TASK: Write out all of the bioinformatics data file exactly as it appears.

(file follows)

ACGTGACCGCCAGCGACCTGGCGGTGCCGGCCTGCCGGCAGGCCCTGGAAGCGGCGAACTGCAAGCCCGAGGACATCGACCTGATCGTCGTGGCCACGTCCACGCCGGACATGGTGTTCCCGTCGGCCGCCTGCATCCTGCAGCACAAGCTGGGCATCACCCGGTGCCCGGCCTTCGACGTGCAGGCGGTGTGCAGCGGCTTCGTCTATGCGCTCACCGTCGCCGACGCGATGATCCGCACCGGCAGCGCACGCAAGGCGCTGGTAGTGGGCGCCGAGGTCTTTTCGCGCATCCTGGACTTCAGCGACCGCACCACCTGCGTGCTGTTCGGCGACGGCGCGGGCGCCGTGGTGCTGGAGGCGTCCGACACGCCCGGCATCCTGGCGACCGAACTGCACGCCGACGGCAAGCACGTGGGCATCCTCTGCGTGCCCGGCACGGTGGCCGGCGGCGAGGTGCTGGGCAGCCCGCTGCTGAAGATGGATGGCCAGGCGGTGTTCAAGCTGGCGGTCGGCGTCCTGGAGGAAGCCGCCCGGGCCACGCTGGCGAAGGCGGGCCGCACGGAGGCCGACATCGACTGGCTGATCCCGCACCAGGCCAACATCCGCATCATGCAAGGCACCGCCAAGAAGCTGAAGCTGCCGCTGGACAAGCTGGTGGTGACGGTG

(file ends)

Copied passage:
ACGTGACCGCCAGCGACCTGGCGGTGCCGGCCTGCCGGCAGGCCCTGGAAGCGGCGAACTGCAAGCCCGAGGACATCGACCTGATCGTCGTGGCCACGTCCACGCCGGACATGGTGTTCCCGTCGGCCGCCTGCATCCTGCAGCACAAGCTGGGCATCACCCGGTGCCCGGCCTTCGACGTGCAGGCGGTGTGCAGCGGCTTCGTCTATGCGCTCACCGTCGCCGACGCGATGATCCGCACCGGCAGCGCACGCAAGGCGCTGGTAGTGGGCGCCGAGGTCTTTTCGCGCATCCTGGACTTCAGCGACCGCACCACCTGCGTGCTGTTCGGCGACGGCGCGGGCGCCGTGGTGCTGGAGGCGTCCGACACGCCCGGCATCCTGGCGACCGAACTGCACGCCGACGGCAAGCACGTGGGCATCCTCTGCGTGCCCGGCACGGTGGCCGGCGGCGAGGTGCTGGGCAGCCCGCTGCTGAAGATGGATGGCCAGGCGGTGTTCAAGCTGGCGGTCGGCGTCCTGGAGGAAGCCGCCCGGGCCACGCTGGCGAAGGCGGGCCGCACGGAGGCCGACATCGACTGGCTGATCCCGCACCAGGCCAACATCCGCATCATGCAAGGCACCGCCAAGAAGCTGAAGCTGCCGCTGGACAAGCTGGTGGTGACGGTG